I recently listened to a lecture by Buddhist nun Pema Chodron. She talked about how patience is the antidote to so many of our struggles and certainly it applies to addictions of every kind.  If we can add the balm of patience – just wait before you eat yet another cupcake or light up another smoke – we are one step closer to making a permanent change.

When we scratch the wound and give into our addictions we do not allow the wound to heal. Pema Chodron.

It will take time.  But keep taking steps toward your goal. Others have done it and so can you.  The choices you make in this moment will and do make a difference.

What one thing can you do right now that can help you quit?

Define it and do it.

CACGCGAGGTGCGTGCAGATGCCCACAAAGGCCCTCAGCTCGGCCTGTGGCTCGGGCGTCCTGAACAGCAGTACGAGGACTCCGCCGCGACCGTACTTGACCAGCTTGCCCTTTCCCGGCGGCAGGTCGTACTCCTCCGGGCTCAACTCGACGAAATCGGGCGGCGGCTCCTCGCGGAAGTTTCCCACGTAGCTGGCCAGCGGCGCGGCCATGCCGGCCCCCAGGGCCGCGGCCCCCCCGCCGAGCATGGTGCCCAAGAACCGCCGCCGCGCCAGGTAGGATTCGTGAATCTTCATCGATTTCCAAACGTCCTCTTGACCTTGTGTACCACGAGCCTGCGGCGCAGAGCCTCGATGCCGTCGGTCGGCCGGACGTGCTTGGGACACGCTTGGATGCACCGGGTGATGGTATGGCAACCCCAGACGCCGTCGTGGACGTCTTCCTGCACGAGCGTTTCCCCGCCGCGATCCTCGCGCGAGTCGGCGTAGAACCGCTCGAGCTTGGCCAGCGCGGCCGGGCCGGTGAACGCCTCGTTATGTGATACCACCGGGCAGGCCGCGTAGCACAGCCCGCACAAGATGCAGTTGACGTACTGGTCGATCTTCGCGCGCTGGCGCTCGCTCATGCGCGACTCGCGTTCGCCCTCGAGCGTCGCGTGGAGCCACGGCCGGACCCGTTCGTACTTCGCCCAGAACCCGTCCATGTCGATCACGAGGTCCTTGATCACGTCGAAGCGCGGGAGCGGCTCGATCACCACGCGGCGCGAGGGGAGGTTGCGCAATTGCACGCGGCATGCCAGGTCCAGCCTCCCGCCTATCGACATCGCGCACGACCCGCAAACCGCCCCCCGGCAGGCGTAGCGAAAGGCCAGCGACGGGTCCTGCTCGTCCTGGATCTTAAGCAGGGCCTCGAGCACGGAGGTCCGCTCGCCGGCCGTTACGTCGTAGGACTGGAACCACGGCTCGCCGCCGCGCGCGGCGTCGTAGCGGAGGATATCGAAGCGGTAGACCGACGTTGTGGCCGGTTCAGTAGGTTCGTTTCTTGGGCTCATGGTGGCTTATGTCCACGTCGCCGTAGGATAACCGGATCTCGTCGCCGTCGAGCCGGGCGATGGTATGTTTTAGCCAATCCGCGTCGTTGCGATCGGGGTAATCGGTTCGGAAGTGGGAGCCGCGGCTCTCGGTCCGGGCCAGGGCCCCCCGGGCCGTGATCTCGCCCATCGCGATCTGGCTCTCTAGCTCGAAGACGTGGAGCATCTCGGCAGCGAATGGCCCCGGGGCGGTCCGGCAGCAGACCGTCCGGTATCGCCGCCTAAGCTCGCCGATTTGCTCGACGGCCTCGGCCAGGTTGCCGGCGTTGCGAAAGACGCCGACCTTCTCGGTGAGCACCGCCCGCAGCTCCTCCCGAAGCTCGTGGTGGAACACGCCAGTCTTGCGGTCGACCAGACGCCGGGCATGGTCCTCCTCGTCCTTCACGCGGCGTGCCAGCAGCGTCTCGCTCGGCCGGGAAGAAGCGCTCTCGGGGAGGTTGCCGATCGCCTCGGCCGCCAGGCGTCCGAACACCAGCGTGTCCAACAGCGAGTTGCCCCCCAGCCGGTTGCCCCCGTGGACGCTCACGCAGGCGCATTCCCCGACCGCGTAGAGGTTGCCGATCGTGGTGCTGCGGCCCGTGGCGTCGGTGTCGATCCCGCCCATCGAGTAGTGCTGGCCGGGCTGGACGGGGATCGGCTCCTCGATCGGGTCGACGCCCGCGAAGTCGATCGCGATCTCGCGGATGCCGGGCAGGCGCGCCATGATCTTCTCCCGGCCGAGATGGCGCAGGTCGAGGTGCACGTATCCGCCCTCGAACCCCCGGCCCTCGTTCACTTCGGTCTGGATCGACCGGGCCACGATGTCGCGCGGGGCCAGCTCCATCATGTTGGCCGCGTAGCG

Scientists are working on a new biosensor, applied to the human skin like a temporary tattoo, that can alert marathoners, competitive bikers and other “extreme” athletes that they’re about to “bonk,” or “hit the wall.” The study, in ACS’ journal Analytical Chemistry, describes the first human tests of this sensor, which also could help soldiers and others who engage in intense exercise — and their trainers — monitor stamina and fitness.

The sensor monitors lactate, a form of lactic acid released in sweat. Lactate forms when the muscles need more energy than the body can supply from aerobic respiration. The body then shifts to anaerobic metabolism, producing lactic acid and lactate. That helps for a while, but lactate builds up in the body, causing extreme fatigue and the infamous “bonking out,” where an athlete just cannot continue. Current methods of measuring lactate are cumbersome, require blood samples or do not give instant results. Joseph Wang and his colleagues sought to develop a better approach.